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Same virus, different course: The relationship between monocyte chemoattractant protein-1 and surfactant protein-A levels and clinical course and prognosis of COVID-19
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  • Ferhan Kerget,
  • Buğra Kerget,
  • Sibel İba Yılmaz,
  • Ömer Karaşahin,
  • Ahmet Kızıltunç,
  • Mehtap Hülya Aslan
Ferhan Kerget
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Buğra Kerget
Ataturk Universitesi
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Sibel İba Yılmaz
Erzurum Bolge Egitim ve Arastirma Hastanesi
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Ömer Karaşahin
Erzurum Bolge Egitim ve Arastirma Hastanesi
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Ahmet Kızıltunç
Ataturk Universitesi
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Mehtap Hülya Aslan
Erzurum Bolge Egitim ve Arastirma Hastanesi
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Abstract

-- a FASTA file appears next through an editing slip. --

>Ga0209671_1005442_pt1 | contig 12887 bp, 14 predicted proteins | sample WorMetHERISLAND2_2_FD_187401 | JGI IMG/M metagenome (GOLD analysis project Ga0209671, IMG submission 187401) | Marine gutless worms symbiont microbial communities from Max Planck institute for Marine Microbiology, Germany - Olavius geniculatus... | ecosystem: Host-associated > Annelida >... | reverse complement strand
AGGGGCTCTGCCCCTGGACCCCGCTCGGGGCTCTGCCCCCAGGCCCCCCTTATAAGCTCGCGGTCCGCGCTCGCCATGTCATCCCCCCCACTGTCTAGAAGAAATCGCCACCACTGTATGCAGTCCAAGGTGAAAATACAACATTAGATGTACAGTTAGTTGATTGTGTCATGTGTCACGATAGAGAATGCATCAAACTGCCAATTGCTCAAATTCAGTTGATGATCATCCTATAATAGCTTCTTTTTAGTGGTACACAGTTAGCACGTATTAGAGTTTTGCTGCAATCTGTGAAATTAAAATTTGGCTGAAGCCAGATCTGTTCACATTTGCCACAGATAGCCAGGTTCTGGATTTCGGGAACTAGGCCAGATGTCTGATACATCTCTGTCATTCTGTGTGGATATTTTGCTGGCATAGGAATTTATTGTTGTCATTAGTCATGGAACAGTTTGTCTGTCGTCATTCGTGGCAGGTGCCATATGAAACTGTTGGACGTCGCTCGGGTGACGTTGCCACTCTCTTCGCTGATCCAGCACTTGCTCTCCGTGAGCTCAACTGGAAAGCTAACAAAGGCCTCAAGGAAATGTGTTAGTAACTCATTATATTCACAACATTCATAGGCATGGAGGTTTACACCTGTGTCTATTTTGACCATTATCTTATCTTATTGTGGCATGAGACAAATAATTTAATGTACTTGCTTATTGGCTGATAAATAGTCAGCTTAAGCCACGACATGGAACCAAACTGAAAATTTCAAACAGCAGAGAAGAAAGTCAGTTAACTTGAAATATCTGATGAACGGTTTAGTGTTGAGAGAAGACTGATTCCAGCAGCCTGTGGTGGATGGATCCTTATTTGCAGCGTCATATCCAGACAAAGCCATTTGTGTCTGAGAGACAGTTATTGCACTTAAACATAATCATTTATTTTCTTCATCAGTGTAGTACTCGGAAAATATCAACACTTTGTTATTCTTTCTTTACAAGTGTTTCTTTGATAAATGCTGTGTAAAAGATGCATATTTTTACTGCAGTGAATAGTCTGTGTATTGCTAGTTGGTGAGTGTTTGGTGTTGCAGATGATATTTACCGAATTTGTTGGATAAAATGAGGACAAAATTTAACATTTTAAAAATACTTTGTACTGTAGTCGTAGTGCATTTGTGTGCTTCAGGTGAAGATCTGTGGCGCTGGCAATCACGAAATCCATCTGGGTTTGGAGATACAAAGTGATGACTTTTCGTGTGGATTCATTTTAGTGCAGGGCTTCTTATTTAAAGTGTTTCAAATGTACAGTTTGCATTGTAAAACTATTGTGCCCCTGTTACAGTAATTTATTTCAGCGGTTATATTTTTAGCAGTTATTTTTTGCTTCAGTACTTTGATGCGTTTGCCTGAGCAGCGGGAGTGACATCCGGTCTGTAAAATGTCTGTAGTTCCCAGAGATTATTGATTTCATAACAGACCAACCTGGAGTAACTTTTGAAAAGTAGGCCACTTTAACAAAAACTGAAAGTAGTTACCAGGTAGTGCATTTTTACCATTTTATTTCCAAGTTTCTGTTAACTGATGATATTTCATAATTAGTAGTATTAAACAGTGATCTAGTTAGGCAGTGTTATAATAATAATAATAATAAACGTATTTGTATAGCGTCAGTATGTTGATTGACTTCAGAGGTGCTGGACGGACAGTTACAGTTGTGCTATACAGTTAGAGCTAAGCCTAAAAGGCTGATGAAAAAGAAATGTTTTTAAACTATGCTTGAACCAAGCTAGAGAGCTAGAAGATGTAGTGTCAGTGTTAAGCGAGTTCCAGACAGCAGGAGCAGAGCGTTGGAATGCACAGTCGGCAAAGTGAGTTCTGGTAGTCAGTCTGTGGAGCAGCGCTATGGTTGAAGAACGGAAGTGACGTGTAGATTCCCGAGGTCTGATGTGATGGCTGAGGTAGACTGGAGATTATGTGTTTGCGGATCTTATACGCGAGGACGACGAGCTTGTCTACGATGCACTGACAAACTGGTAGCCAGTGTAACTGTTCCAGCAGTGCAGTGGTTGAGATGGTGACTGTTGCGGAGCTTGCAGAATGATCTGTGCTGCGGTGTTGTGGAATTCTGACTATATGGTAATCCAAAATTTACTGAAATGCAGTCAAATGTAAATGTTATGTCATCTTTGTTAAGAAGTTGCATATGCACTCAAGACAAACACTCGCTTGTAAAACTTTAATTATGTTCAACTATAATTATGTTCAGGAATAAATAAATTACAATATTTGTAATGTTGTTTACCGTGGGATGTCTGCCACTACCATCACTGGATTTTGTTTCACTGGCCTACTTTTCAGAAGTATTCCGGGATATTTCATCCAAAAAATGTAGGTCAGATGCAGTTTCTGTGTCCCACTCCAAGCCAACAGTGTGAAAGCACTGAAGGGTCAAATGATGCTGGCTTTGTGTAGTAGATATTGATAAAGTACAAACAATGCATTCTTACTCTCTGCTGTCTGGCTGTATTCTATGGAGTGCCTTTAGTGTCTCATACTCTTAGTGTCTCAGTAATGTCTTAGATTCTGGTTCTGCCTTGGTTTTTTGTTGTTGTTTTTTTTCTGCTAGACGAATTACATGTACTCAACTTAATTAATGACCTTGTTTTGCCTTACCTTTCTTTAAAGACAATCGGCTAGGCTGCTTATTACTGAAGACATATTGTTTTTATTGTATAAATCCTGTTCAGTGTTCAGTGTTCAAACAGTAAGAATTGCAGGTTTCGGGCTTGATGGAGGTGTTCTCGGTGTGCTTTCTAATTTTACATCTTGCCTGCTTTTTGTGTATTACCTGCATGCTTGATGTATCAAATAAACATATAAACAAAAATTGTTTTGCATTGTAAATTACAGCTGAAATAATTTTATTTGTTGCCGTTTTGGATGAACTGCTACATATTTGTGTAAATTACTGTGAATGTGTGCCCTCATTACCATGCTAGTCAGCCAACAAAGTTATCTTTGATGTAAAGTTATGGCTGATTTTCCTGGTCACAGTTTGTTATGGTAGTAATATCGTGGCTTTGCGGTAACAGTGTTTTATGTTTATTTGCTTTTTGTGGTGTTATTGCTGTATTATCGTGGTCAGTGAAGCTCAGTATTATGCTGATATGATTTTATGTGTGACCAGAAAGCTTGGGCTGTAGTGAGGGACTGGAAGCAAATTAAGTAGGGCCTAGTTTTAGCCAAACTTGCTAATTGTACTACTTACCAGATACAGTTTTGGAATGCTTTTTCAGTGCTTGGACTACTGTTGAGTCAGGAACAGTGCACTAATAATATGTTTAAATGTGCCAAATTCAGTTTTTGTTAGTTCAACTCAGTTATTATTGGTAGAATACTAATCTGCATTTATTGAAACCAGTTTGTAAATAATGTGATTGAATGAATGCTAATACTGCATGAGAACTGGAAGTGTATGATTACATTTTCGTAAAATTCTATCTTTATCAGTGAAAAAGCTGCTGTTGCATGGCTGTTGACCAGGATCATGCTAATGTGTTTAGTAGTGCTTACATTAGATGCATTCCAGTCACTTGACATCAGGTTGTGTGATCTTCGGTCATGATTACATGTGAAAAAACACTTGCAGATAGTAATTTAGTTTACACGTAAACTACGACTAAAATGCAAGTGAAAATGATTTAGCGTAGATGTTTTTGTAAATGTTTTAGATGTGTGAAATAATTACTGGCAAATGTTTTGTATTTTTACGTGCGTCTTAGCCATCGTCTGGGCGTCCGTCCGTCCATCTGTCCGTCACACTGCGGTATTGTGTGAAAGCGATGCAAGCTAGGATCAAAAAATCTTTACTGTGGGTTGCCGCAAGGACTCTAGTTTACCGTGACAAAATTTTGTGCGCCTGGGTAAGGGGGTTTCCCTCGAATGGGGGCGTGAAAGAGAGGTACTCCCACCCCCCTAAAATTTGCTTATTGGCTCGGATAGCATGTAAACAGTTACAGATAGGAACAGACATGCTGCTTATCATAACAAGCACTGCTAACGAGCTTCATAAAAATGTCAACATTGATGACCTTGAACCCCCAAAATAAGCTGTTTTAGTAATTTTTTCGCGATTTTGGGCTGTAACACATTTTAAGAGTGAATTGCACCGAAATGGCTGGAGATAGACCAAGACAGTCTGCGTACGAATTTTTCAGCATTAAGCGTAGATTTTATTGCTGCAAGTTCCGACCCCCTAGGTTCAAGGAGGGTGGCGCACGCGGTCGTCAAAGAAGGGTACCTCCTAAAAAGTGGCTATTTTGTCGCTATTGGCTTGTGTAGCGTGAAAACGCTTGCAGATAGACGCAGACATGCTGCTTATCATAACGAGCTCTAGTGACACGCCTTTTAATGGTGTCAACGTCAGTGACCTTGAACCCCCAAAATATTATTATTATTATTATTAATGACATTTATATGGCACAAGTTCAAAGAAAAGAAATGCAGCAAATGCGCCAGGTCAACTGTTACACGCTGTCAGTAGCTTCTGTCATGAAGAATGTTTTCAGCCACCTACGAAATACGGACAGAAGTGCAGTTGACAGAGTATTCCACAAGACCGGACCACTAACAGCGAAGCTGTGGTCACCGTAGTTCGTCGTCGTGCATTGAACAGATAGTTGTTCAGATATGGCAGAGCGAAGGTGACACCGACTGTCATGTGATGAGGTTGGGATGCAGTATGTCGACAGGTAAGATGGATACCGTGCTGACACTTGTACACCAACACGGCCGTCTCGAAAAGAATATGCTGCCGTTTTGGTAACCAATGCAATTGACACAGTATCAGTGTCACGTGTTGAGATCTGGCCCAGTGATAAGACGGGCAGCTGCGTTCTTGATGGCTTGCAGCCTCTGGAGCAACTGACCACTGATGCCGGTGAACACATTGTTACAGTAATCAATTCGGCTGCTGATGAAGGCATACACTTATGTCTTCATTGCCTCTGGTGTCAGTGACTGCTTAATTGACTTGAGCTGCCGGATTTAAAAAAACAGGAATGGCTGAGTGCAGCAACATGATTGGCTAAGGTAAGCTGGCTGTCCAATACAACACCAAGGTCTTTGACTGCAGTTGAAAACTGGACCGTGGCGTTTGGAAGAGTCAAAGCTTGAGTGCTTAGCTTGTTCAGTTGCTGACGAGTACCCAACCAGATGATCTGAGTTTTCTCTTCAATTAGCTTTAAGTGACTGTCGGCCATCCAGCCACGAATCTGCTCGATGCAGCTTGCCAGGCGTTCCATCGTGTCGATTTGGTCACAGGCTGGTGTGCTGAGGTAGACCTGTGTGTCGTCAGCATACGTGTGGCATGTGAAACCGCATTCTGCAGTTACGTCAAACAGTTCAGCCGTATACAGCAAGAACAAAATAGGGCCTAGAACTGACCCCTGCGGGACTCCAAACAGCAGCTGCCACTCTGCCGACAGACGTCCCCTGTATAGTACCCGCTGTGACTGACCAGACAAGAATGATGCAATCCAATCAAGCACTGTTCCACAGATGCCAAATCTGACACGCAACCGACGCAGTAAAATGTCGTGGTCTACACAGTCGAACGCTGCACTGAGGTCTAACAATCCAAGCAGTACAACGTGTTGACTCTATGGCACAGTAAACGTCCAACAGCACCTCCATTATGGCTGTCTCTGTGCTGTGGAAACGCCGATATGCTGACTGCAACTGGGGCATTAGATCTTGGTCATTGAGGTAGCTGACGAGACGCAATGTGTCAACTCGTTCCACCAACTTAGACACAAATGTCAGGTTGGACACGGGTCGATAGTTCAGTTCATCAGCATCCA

Objective: To date, over 7 million people have been infected in the COVID-19 pandemic caused by the novel coronavirus SARS-CoV-2 which emerged in Wuhan, China in December 2019. This study examined the relationships between serum monocyte chemoattractant protein-1 (MCP-1) and surfactant protein-A (SP-A) levels and the clinical course and prognosis of COVID-19. Method: The study included a total of 108 subjects. Those in the patient group (n=88) were diagnosed with COVID-19 using real-time PCR analysis of nasopharyngeal swab samples and treated in the Atatürk University Pulmonary Diseases and the City Hospital Infectious Diseases department between March 24 and April 15. The control group (n=20) included asymptomatic healthcare workers whose real-time PCR results during routine COVID-19 screening in our hospital were negative. Results: The COVID-19 patient group had significantly higher MCP-1 and SP-A levels compared to the control group (p=0.001, p=0.001). Patients who developed macrophage activation syndrome had significantly higher MCP-1 and SP-A levels than those who did not both at admission (p=0.001, p=0.001) and on day 5 of treatment (p=0.05, p=0.04). Similarly, MCP-1 and SP-A levels were significantly higher in patients who developed acute respiratory distress syndrome compared to those who did not at both time points (p=0.001 for all). Both parameters were significantly higher in nonsurviving COVID-19 patients compared to survivors (p=0.001 for both). Conclusion: MCP-1 and SP-A are on opposing sides of the inflammatory balance, and SP-A may be a pneumoprotein of importance in the presentation, course, prognosis, and possibly the treatment of COVID-19 in the future.